Our (Belated) List of Favorite Movie Directors

1. Martin Scorsese- It may seem unimaginable that nearly three years ago director Martin Scorsese had yet to hold an Academy Award in his hands, but it is the disappointing truth. The once would-be Catholic priest entered the film making world with hits like Boxcar Bertha and Mean Streets which put him at the forefront of New Hollywood with his violent, audience-specific films. Though Francis Ford Coppola felt he was unfit to helm The Godfather: Part III, Scorsese quickly overshadowed Coppola to become an icon of his own, creating films filled with themes related to violence, machismo, Italian-American identity, immigration, Catholicism and New York City. Five decades of classics like Taxi Driver, Raging Bull, Goodfellas and The Departed, Scorsese set a style of quick editing, rock and roll soundtrack and frequent collaboration with actors and editors who claim Scorsese to be a living encyclopedia of film history. The film that did it for us: Though he’s created modern epics including a personal favorite, Gangs of New York, Scorsese’s talents are most apparent in Taxi Driver, a film with some of the most carefully constructed technical detail and powerful themes of isolation, violence, sex and how they are related and lead to destruction.

2. Stanley Kubrick– One of the unprecedented visual artists in all of cinema, it’s hard to not love movies when Stanley Kubrick makes them.  His gift for telling a compelling story is aided by those infamous distant shots, able to encompass the idiocy in The War Room (Dr. Strangelove) or gravity-defying in the great beyond (2001: A Space Odyssey).  He never told the same story twice, but each film carries with it his distinct visual flair,  helping him to create some of the most fully realized worlds the movies have ever seen.  Kubrick is one of the biggest influences on American cinema not only because of his artistic genius, though.  His ruthless dedication to his vision of the material led to feuds with his actors and the writers of the source material (both on The Shining.)  Perfectionism is costly, but with it he created many things that are, in fact, perfect.  The film that did it for us: There’s never been a more beautifully filmed comedy than Dr. Strangelove, and there are few as horrific.

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Five movies to watch alone

To coincide with our “Five movies to watch with a group,” post from the summer, it’s time for the foil.  Here are movies that we think you’ll get a deeper understanding from if you kick out the guests and block out the rest of the world.  While the group movies offer visceral thrills and outlandish humor, these movies use a sometimes understated, subtle way of telling the story that can’t be appreciated with a loud group of people.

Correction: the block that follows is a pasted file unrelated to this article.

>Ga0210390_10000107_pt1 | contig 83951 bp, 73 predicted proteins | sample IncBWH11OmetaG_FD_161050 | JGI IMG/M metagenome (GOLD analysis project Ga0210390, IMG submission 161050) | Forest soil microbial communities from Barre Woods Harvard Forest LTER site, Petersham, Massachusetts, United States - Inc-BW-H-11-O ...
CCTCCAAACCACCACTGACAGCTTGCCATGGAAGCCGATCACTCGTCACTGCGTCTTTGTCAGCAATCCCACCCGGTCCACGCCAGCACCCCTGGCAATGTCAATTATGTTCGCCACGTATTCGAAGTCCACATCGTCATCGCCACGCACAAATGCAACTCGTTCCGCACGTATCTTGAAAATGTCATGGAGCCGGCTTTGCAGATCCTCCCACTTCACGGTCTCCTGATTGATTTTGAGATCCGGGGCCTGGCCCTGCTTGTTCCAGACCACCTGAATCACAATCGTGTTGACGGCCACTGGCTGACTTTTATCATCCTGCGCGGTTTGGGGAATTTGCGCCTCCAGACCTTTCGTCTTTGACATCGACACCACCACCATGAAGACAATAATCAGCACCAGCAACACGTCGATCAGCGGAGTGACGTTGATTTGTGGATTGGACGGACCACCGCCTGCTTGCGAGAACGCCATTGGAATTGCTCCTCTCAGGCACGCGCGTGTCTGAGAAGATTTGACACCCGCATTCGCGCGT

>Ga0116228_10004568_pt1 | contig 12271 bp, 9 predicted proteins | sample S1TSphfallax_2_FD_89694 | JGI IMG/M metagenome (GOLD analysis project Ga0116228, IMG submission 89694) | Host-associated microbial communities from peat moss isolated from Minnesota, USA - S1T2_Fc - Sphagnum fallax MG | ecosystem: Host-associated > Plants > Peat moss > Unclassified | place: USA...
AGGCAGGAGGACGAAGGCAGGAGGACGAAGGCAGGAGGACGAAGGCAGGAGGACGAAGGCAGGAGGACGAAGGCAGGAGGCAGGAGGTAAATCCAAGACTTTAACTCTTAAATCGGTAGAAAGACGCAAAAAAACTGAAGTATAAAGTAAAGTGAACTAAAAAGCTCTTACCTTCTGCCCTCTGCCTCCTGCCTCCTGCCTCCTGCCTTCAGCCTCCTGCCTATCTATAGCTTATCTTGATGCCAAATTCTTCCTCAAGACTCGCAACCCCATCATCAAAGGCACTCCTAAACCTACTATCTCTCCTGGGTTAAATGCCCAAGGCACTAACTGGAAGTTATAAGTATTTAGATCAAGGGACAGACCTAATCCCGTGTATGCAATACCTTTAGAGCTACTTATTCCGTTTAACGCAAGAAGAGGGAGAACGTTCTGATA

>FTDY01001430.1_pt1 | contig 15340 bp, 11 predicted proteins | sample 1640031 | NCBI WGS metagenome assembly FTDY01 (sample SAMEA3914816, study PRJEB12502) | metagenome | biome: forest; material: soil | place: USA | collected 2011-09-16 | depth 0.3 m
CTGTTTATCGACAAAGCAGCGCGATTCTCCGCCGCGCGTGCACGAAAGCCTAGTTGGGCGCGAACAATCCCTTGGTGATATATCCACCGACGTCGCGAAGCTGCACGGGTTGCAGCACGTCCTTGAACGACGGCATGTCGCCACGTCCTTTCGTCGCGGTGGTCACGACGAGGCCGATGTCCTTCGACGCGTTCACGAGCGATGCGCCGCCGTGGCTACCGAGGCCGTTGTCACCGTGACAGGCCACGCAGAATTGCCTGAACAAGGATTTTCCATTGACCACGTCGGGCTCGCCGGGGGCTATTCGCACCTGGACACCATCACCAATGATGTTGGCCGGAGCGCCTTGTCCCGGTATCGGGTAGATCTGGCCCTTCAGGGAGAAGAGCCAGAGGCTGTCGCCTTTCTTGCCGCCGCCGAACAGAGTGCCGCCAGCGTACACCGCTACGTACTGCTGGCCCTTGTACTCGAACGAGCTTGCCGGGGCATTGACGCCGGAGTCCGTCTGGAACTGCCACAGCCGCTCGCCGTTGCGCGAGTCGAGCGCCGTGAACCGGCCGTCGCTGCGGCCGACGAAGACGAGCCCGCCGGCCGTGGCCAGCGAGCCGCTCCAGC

There Will Be Blood- We both named Paul Thomas Anderson’s epic the best movie of the 2000s, but we’ve never watched it together.  Something primal about Anderson’s direction and Daniel Day-Lewis’ performance (also topping our best male performances list) leaps off the screen and speaks right to you.  If you’re in a crowded room, you won’t hear it as well.

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If they were in television… Lars von Trier

Notable films: Europa, Dancer in the Dark, Antichrist, Dogville, Breaking the Waves, and The Idiots.

Famous for: Shocking his audience, controversy, female lead performances, depressing idealism, anti-religious undercurrents, beautifully unique visuals, low budget hand-held camera angles, talking about his fears and emotions, and refusing to watch his own movies.

Hypothetical title: Heaven’s Highway

Hypothetical premise: After being set up for a misdemeanor and kicked out by her polygamist family, lonely widow Gretchen kills her abusive father and flees her small west-coast mountain town.  Emerging from the mountains a completely new person, she begins rebuilding her life for herself, learning her sense of individuality and coming into her own.  However, the past catches back up to her, and she is soon on the run from the law as well as her haunting, abusive past.  She begins seeing delusional crimes committed in everyday life, mimicking both the ones her father did and the way she killed him. When the police catch her, there is no proof that her father was the patriarch of a repressive polygamist regime because nobody in it will talk but her.  She is sentenced to life in prison, but commits suicide after reflecting on how good her life was for those few months.

Cross between: Thelma and Louise, Dancer in the Dark, Big Love, and Dogville.

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ARCHIVE REVIEW: Dancer in the Dark

Dancer in the Dark
Directed by: Lars von Trier
Written by: Lars von Trier
Starring: Björk, Catherine Deneuve, David Morse, Peter Stormare

Brilliant auteur and unapologetic cinematic sadist Lars von Trier is one of the movies’ most polarizing figures among critics.  He has a cult following of fans, some of which are the most respected film scholars working today.  Almost all of his movies follow an artistic pattern of well thought out shots that often contain disturbing images.  This is where Dancer in the Dark is unique.

Von Trier’s emotionally wrenching film has a visual style that many will recognize from Cloverfield or NBC’s The Office.  It may throw fans off, and that’s probably his intention.  As a member of the Dogma style of film making, it is this director’s goal to throw you for a loop by defying everything held sacred in the movies.  He deconstructs typical methods and injects heavy amounts of emotion and tragedy in order to confound the viewer and leave them uncertain about what they’ve witnessed.  Dancer is no different in this regard.

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